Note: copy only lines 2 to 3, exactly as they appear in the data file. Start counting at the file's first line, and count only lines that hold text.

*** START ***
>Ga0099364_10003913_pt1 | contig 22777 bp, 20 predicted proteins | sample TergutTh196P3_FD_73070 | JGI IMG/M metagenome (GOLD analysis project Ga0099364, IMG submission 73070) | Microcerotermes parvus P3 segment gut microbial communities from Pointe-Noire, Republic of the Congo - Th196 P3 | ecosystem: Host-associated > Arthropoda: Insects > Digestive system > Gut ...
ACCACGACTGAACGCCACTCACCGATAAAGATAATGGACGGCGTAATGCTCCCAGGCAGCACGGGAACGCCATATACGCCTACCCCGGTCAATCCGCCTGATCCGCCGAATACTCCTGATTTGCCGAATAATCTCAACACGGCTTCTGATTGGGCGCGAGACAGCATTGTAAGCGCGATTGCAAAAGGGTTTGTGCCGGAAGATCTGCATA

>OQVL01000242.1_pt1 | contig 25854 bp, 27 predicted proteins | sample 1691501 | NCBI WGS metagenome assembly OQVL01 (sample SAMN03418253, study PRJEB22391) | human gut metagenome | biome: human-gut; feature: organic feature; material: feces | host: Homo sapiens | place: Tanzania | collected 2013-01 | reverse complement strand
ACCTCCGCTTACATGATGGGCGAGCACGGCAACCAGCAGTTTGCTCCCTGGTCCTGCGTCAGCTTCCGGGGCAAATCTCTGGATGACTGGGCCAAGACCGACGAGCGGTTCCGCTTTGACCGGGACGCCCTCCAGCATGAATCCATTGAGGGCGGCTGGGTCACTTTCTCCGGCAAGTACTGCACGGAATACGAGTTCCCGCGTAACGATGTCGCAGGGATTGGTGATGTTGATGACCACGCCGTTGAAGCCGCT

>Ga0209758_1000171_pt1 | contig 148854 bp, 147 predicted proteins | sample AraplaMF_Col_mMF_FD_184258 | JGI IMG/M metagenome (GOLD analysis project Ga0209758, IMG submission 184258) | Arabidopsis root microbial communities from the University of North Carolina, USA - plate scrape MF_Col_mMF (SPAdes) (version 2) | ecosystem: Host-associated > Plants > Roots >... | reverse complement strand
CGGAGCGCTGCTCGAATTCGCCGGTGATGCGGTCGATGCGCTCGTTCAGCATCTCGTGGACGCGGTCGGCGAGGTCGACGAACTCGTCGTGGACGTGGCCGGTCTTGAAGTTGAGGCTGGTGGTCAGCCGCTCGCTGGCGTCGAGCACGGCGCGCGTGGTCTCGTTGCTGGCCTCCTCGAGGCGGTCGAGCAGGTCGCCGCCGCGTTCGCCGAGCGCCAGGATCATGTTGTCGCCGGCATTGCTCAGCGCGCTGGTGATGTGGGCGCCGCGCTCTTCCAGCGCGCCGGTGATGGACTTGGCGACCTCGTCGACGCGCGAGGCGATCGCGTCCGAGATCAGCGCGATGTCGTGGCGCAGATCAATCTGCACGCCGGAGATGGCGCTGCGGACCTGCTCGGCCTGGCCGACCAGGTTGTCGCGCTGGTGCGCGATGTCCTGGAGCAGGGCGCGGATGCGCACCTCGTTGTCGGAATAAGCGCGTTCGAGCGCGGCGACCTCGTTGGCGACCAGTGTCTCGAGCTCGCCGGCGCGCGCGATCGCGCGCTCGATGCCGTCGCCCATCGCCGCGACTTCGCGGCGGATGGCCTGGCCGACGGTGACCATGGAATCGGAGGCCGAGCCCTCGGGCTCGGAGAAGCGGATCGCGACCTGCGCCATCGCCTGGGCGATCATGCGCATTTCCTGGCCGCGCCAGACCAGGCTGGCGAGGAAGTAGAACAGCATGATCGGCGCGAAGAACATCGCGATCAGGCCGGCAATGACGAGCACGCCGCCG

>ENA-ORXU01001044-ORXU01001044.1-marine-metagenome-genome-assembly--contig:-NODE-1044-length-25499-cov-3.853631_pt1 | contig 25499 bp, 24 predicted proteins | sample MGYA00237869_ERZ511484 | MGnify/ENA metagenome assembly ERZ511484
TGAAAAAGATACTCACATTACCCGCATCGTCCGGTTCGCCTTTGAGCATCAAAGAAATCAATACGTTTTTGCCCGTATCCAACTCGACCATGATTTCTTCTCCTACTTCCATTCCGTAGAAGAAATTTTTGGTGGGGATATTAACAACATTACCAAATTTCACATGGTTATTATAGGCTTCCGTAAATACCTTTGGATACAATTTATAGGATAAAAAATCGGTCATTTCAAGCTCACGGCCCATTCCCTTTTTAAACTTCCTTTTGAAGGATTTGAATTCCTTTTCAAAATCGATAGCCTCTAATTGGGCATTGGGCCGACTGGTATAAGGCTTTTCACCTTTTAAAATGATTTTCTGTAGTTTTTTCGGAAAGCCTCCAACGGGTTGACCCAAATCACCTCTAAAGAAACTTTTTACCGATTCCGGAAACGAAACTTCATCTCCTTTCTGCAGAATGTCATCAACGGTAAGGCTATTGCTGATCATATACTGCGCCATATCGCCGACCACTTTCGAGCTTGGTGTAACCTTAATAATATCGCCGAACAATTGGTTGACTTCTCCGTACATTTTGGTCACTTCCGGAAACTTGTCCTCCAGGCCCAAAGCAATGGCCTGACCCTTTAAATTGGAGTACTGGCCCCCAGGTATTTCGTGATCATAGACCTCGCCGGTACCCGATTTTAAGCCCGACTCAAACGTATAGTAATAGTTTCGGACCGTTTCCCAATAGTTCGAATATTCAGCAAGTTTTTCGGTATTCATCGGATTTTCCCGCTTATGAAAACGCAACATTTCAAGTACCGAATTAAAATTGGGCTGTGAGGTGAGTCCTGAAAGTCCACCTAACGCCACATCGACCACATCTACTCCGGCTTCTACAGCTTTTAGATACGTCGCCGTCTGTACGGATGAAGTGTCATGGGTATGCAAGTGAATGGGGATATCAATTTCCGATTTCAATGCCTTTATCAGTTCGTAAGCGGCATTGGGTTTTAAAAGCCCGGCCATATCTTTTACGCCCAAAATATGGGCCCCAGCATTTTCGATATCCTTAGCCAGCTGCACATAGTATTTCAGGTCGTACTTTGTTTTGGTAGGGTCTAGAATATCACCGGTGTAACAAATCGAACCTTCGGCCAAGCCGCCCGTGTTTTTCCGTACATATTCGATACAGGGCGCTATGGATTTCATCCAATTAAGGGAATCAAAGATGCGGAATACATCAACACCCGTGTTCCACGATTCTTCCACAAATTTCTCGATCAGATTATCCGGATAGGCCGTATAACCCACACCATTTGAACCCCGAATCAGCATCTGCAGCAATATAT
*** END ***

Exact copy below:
ACCACGACTGAACGCCACTCACCGATAAAGATAATGGACGGCGTAATGCTCCCAGGCAGCACGGGAACGCCATATACGCCTACCCCGGTCAATCCGCCTGATCCGCCGAATACTCCTGATTTGCCGAATAATCTCAACACGGCTTCTGATTGGGCGCGAGACAGCATTGTAAGCGCGATTGCAAAAGGGTTTGTGCCGGAAGATCTGCATA

>OQVL01000242.1_pt1 | contig 25854 bp, 27 predicted proteins | sample 1691501 | NCBI WGS metagenome assembly OQVL01 (sample SAMN03418253, study PRJEB22391) | human gut metagenome | biome: human-gut; feature: organic feature; material: feces | host: Homo sapiens | place: Tanzania | collected 2013-01 | reverse complement strand